Flexibility is one reason why charter schools are growing. Rocketship Los Suenos Academy in East San Jose is a good example.
"Our students spend about three-quarters of the day in regular classrooms with their teachers and they spend a quarter of the day in the learning lab where they are on computers really getting individualized instruction that pushes them toward their learning goals," Rocketship Principal Kristin Burt said.
They have a longer school day, from 8 a.m. to 4 p.m. and tutoring for those who need it.
Unlike traditional public schools they have a merit pay system for teachers, something the Obama administration supports.
"We strongly believe teachers should be recognized for student achievement, so for their excellence in the classroom they should be rewarded for it and recognized for that," Rocketship Education spokesperson Preston Smith said.
These are all things that traditional schools cannot do because they must follow the framework and curriculum imposed by the state. With the state's budget crisis, parents are looking for alternatives.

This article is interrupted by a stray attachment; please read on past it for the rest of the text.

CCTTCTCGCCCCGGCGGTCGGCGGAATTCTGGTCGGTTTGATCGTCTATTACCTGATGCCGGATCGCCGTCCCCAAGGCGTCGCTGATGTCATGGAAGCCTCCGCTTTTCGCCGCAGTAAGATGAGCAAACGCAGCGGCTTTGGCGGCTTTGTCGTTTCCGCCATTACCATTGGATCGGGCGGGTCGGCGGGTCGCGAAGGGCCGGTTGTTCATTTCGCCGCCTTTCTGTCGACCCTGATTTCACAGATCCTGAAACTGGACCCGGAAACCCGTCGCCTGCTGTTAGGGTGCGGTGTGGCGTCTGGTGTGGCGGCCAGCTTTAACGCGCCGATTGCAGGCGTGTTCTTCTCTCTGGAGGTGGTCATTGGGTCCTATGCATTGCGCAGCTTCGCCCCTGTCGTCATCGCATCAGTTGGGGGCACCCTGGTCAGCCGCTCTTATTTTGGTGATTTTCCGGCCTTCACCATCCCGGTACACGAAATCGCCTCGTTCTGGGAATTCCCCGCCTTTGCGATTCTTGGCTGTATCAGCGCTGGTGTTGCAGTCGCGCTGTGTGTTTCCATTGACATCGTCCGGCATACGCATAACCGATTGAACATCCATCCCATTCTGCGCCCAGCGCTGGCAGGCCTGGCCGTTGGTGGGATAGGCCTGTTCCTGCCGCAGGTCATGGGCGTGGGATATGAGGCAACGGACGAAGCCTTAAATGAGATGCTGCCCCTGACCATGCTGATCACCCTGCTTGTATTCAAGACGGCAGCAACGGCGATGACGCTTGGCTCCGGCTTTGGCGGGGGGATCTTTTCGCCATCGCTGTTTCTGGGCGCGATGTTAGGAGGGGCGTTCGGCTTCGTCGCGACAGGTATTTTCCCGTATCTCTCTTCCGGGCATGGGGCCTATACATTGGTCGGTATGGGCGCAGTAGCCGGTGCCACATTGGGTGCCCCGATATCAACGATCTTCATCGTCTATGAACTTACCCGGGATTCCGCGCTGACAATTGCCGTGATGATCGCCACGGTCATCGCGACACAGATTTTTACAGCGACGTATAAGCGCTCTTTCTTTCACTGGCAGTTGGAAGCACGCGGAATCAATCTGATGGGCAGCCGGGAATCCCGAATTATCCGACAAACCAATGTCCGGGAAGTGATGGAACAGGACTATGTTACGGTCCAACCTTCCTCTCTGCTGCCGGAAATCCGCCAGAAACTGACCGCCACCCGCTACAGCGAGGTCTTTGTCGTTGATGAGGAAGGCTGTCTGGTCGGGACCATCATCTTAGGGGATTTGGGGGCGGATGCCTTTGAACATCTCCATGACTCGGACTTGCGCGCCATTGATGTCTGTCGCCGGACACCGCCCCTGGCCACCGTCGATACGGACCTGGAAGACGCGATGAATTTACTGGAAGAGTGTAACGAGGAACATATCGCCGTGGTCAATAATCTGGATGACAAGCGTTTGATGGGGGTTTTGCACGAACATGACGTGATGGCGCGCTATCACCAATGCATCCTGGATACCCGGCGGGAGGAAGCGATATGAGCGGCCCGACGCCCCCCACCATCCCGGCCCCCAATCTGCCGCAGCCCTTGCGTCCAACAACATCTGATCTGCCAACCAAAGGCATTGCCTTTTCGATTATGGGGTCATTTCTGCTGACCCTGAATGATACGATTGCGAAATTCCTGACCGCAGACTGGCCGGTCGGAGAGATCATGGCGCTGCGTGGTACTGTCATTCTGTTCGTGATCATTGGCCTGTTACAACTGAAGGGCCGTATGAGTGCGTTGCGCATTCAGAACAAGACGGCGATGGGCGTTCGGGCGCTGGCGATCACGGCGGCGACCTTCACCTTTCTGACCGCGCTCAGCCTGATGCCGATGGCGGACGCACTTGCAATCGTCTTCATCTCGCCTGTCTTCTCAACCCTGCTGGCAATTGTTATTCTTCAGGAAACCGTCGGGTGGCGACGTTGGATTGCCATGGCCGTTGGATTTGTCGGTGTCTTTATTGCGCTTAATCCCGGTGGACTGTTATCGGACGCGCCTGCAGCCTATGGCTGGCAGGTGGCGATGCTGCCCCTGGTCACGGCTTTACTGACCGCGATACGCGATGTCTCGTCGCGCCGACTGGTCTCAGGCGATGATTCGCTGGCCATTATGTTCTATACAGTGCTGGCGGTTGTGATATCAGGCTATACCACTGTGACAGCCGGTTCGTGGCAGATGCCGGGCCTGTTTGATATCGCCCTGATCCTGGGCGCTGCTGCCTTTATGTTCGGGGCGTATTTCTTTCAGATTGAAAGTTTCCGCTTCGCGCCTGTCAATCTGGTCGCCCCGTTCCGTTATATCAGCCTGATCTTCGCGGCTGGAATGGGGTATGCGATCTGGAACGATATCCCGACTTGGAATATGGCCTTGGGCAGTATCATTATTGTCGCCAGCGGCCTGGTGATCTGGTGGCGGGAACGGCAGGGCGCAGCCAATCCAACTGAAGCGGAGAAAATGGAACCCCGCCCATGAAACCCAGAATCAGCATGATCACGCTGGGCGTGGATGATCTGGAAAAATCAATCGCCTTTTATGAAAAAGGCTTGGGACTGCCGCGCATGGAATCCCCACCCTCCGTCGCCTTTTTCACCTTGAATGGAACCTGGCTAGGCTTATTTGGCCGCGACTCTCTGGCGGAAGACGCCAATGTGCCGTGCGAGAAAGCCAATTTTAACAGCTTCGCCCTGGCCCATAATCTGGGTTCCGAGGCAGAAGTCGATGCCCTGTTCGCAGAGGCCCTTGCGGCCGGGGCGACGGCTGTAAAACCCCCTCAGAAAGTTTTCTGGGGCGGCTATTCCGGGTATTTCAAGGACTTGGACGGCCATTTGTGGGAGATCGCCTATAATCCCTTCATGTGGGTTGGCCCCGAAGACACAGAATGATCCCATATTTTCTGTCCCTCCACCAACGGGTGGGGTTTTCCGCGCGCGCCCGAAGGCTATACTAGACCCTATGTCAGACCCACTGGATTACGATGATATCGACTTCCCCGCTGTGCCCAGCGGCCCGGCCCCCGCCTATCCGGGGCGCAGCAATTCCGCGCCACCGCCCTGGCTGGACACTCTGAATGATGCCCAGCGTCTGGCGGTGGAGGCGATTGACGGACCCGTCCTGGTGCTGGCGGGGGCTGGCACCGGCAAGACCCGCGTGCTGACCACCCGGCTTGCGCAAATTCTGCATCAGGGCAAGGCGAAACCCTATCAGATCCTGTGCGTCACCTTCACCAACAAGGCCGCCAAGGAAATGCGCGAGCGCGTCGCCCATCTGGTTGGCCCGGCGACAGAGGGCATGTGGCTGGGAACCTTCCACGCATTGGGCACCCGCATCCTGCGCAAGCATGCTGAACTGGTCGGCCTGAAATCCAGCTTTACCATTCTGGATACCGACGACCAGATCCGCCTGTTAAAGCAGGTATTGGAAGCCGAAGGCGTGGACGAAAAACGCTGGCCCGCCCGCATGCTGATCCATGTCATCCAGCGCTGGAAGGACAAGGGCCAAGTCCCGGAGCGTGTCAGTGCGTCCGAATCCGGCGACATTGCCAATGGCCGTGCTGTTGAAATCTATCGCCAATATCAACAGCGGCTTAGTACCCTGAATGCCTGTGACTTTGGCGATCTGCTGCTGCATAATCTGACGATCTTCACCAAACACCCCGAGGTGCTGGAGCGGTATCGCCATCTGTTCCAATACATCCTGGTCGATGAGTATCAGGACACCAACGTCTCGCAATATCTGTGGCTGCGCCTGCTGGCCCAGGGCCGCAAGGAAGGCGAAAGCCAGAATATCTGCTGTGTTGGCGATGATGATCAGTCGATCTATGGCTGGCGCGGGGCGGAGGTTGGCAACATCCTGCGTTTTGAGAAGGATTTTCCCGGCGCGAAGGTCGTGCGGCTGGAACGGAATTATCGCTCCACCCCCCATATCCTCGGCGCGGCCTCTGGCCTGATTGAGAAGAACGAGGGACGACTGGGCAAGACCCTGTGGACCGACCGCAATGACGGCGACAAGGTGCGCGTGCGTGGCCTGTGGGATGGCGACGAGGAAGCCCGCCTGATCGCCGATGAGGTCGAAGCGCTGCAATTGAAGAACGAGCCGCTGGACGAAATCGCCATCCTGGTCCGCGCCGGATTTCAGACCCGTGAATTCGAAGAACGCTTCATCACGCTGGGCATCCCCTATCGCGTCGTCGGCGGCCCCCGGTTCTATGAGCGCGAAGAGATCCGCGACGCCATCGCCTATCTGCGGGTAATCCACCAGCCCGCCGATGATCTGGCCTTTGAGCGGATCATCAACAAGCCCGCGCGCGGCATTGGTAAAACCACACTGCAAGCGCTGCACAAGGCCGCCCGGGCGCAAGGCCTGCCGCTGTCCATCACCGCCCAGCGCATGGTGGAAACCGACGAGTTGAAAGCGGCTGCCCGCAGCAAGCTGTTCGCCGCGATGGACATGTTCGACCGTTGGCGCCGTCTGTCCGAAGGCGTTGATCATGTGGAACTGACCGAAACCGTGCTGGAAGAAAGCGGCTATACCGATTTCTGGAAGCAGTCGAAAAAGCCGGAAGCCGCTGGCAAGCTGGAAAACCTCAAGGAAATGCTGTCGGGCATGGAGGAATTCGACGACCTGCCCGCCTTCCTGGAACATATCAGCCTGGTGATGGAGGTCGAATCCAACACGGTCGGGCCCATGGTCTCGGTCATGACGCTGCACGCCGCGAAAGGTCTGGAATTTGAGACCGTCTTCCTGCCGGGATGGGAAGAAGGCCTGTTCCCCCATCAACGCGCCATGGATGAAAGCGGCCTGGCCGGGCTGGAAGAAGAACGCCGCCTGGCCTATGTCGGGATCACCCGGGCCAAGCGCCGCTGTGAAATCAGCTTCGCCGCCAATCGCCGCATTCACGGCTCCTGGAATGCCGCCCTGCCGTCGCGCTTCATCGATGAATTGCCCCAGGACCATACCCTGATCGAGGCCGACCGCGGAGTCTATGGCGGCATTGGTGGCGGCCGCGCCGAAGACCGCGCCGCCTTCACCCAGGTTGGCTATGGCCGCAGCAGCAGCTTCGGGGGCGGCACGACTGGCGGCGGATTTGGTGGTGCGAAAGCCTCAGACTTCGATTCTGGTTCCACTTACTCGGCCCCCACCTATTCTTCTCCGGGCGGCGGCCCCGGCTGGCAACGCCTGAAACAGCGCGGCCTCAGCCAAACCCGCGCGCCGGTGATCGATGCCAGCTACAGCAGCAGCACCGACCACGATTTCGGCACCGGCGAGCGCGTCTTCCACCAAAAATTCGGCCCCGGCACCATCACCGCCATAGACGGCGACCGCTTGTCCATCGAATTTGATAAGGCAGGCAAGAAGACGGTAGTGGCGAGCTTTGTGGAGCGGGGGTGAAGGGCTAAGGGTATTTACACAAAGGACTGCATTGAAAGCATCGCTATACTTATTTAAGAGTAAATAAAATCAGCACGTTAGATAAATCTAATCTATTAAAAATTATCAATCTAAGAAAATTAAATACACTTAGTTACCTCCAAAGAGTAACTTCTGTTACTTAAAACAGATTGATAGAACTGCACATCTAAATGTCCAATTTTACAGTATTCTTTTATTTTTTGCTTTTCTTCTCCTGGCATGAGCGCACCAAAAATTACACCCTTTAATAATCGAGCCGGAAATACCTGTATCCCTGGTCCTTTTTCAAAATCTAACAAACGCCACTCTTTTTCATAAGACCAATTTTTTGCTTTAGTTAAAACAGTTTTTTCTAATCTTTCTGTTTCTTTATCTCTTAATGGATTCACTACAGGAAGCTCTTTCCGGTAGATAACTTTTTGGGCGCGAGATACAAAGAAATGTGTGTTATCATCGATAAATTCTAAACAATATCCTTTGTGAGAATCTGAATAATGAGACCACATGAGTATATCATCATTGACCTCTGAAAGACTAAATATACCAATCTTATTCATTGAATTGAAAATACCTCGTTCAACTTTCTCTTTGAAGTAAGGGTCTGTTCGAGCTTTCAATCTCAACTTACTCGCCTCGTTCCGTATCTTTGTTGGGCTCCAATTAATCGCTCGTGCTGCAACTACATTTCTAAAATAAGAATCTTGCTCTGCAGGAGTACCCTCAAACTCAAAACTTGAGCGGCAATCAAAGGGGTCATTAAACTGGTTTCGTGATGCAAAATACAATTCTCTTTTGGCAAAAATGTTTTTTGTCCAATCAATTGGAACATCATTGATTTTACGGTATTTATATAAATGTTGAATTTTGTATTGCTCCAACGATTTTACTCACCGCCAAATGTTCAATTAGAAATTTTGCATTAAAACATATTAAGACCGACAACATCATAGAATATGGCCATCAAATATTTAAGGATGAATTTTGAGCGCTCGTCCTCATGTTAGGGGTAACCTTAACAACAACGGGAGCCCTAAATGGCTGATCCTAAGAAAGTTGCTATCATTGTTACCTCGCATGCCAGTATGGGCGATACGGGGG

"That's why we are here in this country to get a better education for the kids and get ready for college," parent Silvia Ramirez said.
Rocketship Los Suenos Academy is one of four charter schools that opened this year in Santa Clara County. According to California Watch, there are 89 new charter schools in the state.
Louis Freedberg is an investigative reporter with California Watch. He says in these hard economic times, flexibility has allowed charter schools to weather the storm.
"In terms of how they assign teachers, in terms of the length of the school day, in terms of how they deploy the staff, in terms of getting outside volunteers," Freedberg said.
Charter schools are public and get the same funding as the traditional public schools. And while they seem to be expanding, Freedberg says they are not all necessarily better.
"They don't represent a panacea, a solution for all kids, for all states, for the entire country," he said. "We still need to look at the regular public schools, how are we going to improve those and make sure that all kids succeed."